Recently I was invited to offer some thoughts on a friend who is being honored for his years of service to individuals and families who are experiencing disability in Vancouver, BC. Knowing that I could not clear my calendar to actually attend, the planners asked me to send a video with some remarks.
As I reflected on my friend and his career, I looked to find some sayings, or a poem that might be relevant, and I began to pour through my poetry books for inspiration.
I didn't get far when I found, what is probably my favorite poem, and it fit so well for my friend. It was the poem, "If," by Rudyard Kipling, which was published in 1910. This poem is a classic and what is brilliant about its construction is the juxtaposition of the good and bad. With lines like, "If you can dream - and not make dreams your master; If you can think - and not make thoughts your aim; If you can meet with triumph and disaster and treat those two impostors just the same," Kipling promotes a life of balance.
This notion of balance, of being able to blend and diversify is, I believe, a key element to full life success. The balance of work and family, of social and serious, of laughing and crying are the notions of keeping us alive. You appreciate the highs when you stay aware of the lows. As Kipling says: "If you can talk with crowds and keep your virtue; or walk with Kings - nor lose the common touch; If neither foes nor loving friends can hurt you; If all men count with you, but none too much." This typified my friend in Vancouver and was perfect for my remarks.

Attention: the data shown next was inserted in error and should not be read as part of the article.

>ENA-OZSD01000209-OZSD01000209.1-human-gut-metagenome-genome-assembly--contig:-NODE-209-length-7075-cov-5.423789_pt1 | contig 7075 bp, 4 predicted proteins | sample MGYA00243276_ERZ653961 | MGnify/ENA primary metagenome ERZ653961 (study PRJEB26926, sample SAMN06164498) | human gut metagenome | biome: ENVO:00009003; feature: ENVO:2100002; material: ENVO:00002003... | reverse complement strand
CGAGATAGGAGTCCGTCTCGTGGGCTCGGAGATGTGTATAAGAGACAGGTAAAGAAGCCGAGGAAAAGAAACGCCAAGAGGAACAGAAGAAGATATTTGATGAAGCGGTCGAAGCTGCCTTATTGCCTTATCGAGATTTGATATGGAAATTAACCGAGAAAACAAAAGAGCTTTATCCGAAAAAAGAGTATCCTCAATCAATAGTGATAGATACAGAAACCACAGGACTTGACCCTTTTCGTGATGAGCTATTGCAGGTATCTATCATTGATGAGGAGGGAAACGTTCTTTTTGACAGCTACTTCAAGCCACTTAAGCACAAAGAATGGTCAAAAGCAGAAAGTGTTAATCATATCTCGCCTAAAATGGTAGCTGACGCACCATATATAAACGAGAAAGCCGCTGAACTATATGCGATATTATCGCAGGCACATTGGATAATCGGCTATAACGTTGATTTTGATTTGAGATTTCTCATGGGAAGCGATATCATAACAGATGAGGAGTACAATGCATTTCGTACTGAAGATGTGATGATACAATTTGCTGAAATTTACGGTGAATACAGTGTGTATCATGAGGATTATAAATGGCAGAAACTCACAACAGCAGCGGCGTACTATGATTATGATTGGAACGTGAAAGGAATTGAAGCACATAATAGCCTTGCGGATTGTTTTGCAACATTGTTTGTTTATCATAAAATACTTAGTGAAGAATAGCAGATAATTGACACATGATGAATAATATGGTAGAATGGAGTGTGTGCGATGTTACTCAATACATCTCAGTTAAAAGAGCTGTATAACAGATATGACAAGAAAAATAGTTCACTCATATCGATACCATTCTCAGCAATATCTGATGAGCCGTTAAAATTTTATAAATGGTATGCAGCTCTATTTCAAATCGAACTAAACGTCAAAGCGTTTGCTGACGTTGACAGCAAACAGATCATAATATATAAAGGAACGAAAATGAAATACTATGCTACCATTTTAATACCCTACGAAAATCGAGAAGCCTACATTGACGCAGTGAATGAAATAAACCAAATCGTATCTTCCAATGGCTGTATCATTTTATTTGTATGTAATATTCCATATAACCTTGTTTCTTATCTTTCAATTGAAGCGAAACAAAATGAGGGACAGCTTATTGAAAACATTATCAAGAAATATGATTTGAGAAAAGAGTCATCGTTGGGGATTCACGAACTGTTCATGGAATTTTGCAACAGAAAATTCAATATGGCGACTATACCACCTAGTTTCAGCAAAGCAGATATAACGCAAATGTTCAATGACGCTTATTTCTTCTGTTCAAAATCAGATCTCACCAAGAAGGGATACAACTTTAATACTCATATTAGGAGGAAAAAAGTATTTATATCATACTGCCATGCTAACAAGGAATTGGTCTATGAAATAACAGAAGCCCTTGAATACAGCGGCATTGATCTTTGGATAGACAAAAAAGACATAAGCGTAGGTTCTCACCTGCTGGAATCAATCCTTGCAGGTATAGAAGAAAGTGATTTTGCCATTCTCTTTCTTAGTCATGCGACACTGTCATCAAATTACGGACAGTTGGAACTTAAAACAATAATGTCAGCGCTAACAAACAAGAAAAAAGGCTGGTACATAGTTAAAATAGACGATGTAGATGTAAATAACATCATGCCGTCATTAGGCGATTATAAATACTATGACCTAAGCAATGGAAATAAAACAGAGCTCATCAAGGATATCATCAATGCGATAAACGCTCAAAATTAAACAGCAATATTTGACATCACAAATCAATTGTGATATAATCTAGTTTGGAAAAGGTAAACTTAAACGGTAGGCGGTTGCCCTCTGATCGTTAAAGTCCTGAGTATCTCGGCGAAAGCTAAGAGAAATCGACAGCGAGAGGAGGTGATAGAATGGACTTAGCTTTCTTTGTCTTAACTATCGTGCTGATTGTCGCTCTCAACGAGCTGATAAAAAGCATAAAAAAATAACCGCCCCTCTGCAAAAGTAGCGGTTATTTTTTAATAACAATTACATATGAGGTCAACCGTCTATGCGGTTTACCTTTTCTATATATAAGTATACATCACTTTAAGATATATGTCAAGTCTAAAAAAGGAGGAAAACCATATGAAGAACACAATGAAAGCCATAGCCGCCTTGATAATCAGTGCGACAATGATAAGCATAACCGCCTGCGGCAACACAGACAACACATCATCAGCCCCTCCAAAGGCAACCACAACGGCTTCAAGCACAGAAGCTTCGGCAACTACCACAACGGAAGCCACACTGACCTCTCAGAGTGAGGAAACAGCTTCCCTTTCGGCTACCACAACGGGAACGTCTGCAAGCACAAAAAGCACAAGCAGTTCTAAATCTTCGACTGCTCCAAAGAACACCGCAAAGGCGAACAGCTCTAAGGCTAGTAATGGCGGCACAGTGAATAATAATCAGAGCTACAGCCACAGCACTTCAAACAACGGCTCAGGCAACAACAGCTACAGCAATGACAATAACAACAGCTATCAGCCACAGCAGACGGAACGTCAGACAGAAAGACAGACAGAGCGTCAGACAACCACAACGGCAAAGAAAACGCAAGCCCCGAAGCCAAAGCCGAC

So take a minute now, and read Kipling's masterpiece, "If." You can quickly find this with a simple google search, and as you read it, think about your own life. Can you relate, and if not, think about the changes necessary to balance your life.